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- Gillis, Justin; Schwartz, John (February 21, 2015). "Deeper Ties to Corporate Cash for Doubtful Climate Researcher". New York Times. Retrieved 2016-08-25.
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- Goldenberg, Suzanne (February 21, 2015). "Work of prominent climate change denier was funded by energy industry". The Guardian.
- "Testimony of Dr. Willie Soon". United States Senate Committee on Environment and Public Works. July 29, 2003. Retrieved 2011-06-17.
- Baum, Eric W. (April 14, 2009). "Sunspots May Cause Climate Fluctuations: Harvard astrophysicist says recent cooler temps are a result of fewer sunspots". The Harvard Crimson. Retrieved 2012-06-25.
- Monastersky, Richard (September 2003). "Storm Brews Over Global Warming". The Chronicle of Higher Education. Retrieved 2010-04-14.
- Soon, Willie Wei-Hock; Yaskell, Steven H. (2003). The Maunder Minimum and the Variable Sun-Earth Connection. World Scientific Publishing. ISBN 981-238-275-5.
- Justin Gillis and John Schwartz (2015-02-21). "Deeper Ties to Corporate Cash for Doubtful Climate Researcher". New York Times. Retrieved 2017-06-29.
- "Solar, Stellar, and Planetary Sciences: Research Staff". Smithsonian Office of Fellowships and Internships (OFI). Retrieved 2012-06-25.
- CV and publication list for Willie Soon, 2014
- Soon, Wei-Hock (1991). "Non-equilibrium kinetics in high-temperature gases". University of Southern California. Retrieved 2012-06-25.
- "Rockwell Dennis Hunt Scholastic Award". Skull and Dagger Honor Society, University of Southern California. Retrieved 2012-06-25.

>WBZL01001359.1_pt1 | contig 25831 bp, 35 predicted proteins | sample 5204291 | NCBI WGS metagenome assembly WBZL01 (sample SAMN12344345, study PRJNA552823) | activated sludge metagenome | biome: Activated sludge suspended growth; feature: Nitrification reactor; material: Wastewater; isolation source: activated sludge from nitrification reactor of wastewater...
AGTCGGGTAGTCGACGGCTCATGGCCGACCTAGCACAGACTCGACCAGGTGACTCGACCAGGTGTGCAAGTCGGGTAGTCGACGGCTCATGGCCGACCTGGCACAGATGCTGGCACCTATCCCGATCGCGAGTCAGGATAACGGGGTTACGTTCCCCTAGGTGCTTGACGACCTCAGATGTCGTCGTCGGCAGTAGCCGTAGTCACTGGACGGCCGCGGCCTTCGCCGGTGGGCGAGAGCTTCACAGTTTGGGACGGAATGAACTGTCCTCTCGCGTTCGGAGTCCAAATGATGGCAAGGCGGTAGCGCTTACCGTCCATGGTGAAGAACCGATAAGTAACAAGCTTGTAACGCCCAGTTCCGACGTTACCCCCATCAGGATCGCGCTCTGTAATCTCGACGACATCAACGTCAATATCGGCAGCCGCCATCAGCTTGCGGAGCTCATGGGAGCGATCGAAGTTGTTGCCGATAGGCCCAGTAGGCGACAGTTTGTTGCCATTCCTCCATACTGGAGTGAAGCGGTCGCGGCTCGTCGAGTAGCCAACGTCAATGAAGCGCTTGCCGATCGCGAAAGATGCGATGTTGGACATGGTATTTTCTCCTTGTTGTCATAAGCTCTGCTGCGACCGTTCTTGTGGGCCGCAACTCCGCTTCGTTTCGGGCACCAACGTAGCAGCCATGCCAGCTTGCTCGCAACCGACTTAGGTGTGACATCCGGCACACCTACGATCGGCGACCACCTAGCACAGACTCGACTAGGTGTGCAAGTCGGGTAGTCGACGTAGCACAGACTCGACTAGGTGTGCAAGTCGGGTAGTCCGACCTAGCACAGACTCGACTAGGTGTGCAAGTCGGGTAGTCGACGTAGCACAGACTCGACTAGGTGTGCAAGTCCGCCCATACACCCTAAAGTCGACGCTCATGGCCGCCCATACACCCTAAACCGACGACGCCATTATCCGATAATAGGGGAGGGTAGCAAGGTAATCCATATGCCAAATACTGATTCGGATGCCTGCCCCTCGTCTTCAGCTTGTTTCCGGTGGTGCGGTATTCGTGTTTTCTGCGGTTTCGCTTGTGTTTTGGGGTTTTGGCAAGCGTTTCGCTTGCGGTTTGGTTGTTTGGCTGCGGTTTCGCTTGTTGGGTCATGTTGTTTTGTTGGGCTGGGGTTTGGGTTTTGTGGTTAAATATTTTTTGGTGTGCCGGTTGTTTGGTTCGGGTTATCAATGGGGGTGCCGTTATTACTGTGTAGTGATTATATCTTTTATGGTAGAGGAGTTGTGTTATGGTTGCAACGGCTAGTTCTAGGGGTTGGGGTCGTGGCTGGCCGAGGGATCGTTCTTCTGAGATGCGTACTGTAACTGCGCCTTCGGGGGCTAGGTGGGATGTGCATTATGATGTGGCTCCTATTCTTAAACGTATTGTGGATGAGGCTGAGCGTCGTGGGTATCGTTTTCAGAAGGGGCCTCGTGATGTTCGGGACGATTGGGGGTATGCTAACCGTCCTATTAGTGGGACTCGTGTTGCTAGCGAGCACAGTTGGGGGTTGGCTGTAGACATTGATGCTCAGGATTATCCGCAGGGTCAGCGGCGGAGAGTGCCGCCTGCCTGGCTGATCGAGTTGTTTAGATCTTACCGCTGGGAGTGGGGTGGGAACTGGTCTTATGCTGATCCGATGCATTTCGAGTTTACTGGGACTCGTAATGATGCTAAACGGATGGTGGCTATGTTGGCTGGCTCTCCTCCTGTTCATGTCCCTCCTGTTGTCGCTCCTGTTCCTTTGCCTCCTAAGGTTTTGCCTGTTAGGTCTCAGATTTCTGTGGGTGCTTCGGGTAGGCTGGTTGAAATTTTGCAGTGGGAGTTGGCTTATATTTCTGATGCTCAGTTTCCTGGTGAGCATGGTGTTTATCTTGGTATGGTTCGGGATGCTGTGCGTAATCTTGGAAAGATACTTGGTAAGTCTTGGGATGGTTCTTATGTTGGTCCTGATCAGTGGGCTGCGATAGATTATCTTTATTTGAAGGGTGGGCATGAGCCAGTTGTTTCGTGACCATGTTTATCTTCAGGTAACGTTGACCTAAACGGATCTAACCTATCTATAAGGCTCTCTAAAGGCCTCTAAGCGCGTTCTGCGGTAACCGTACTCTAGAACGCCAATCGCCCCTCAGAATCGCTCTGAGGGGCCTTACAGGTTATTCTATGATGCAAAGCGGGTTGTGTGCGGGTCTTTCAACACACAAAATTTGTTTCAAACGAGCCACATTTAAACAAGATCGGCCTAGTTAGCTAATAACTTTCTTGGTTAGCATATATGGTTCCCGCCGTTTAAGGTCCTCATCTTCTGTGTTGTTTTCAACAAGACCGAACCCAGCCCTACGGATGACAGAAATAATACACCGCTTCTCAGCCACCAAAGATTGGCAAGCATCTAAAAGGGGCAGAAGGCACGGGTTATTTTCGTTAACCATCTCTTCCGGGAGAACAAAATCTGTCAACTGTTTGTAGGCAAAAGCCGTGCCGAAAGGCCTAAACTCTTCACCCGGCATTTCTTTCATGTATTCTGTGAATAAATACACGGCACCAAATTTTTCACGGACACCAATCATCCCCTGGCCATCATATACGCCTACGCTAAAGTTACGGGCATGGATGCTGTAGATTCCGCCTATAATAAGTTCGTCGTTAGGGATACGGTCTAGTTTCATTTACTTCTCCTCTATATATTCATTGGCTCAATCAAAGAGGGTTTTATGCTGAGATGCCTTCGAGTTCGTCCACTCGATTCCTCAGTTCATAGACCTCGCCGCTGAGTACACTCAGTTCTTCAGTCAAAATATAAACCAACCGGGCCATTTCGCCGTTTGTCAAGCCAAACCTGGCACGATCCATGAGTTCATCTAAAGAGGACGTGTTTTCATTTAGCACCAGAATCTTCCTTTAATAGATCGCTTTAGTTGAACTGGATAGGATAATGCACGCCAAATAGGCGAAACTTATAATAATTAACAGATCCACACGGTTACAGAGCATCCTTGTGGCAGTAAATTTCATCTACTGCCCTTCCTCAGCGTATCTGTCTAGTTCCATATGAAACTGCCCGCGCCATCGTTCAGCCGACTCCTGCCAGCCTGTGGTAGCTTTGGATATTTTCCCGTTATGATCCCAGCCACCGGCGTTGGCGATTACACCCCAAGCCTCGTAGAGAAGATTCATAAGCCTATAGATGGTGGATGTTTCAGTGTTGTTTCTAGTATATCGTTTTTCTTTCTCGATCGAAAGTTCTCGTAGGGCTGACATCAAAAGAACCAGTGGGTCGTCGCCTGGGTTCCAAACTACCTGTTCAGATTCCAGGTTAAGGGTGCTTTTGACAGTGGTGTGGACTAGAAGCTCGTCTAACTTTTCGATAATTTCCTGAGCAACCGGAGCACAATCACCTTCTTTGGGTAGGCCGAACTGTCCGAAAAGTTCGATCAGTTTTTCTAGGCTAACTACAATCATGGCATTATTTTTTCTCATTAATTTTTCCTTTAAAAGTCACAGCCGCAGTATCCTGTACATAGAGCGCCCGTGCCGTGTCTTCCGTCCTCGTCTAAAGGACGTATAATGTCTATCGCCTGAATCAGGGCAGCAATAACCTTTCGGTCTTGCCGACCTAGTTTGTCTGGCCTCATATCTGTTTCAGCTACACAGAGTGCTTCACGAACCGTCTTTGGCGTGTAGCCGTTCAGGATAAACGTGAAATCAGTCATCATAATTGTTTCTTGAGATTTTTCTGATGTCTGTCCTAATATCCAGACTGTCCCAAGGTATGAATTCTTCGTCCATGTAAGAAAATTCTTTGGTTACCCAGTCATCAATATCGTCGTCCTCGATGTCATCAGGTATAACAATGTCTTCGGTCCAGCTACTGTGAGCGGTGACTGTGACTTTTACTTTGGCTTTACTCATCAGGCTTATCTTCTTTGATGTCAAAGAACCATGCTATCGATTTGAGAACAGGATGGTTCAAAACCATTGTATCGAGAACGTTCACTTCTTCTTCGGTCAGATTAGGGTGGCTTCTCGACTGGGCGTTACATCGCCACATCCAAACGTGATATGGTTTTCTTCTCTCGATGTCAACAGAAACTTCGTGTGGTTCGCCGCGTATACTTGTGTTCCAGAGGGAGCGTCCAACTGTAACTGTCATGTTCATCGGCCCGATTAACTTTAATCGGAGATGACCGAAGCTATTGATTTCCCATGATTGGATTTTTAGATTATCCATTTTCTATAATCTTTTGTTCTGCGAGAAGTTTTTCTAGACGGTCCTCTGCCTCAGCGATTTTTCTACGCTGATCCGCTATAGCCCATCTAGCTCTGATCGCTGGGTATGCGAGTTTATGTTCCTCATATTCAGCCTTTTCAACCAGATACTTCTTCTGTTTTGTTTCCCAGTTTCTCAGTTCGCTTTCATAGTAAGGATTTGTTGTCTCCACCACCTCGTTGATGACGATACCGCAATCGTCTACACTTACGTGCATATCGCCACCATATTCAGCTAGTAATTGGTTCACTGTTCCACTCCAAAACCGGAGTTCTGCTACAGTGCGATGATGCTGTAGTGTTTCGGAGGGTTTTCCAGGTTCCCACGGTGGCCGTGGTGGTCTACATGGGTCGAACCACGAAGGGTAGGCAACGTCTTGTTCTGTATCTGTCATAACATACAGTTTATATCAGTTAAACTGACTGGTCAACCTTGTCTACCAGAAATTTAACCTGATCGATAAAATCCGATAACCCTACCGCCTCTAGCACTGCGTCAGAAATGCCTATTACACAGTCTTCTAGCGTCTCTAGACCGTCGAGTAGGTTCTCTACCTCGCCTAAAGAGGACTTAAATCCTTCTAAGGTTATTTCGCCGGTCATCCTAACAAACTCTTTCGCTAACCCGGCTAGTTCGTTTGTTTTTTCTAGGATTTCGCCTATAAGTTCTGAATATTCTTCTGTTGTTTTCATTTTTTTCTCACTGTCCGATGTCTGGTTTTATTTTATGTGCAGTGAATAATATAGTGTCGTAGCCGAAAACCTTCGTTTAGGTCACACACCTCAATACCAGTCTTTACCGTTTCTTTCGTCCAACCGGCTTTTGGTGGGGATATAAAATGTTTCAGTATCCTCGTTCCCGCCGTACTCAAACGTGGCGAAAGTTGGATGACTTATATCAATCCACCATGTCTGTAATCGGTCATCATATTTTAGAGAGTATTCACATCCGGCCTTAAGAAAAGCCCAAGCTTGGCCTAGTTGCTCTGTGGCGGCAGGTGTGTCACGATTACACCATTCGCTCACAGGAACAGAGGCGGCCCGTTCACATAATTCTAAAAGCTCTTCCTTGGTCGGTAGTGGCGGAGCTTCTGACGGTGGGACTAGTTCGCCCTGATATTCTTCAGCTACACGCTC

- Soon, Willie; et al. (2001). Global Warming: A Guide to the Science (PDF). Fraser Institute. p. viii.
- Pearce, Fred (2010). The Climate Files: The Battle for the Truth about Global Warming. Random House. p. xvi. ISBN 978-0-85265-229-9.
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- "Doctors for Disaster Preparedness Newsletter". Doctors for Disaster Preparedness. July 2004. Retrieved 2012-06-25.
- 2014 Winner of the Courage in Defense of Science
- Soon, Willie; Baliunas, Sallie (2003). "Proxy climatic and environmental changes of the past 1000 years". Climate Research. 23 (2): 89–110. doi:10.3354/cr023089.
- "20th Century Climate Not so Hot" (Press release). Harvard–Smithsonian Center for Astrophysics. March 31, 2003. CFA Release No. 03-10. Retrieved 2009-05-29.
- "Leading Climate Scientists Reaffirm View that Late 20th Century Warming Was Unusual and Resulted From Human Activity" (Press release). American Geophysical Union. July 7, 2003. AGU Release No. 03-19. Archived from the original on 2010-01-17.
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- Soon, Willie; et al. (2003). "Comment on "On past temperatures and anomalous late-20th century warmth"". Eos, Transactions American Geophysical Union. 84 (44): 473–476. Bibcode:2003EOSTr..84..473S. doi:10.1029/2003EO440007.
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- Mooney, Chris (April 13, 2004). "Earth Last". The American Prospect. Retrieved 2009-05-29.
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- Rowland, Christopher (5 November 2013). "Researcher helps sow climate-change doubt". BostonGlobe.com. Retrieved 27 February 2015.
- Monckton, C.; Soon, W. W. -H.; Legates, D. R.; Briggs, W. M. (2015). "Why models run hot: Results from an irreducibly simple climate model". Science Bulletin. 60: 122. doi:10.1007/s11434-014-0699-2.
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- "Smithsonian - Smithsonian Statement on Willie Soon, researcher at the Smithsonian Astrophysical Observatory". Facebook. February 23, 2015. Retrieved March 6, 2015.
- "Smithsonian Statement: Dr. Wei-Hock (Willie) Soon". Newsdesk. February 26, 2015. Retrieved March 5, 2015.
- Dr. Willie Soon (March 2, 2015). "Statement by Dr. Willie Soon". Heartland Institute. Retrieved March 5, 2015.
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- Dr. Willie Soon: Selected Works, George C. Marshall Institute
- Testimony of Dr. Willie Soon, United States Senate Committee on Environment and Public Works, July 29, 2003
- Willie Soon – Acid Oceans, Osteoporosis of the Sea, and the CO2 Monster, Doctors for Disaster Preparedness Meeting, June 12, 2010
- Willie Soon – Almighty CO2, Giant Boa Snake and the Sun, International Conference on Climate Change, May 22, 2012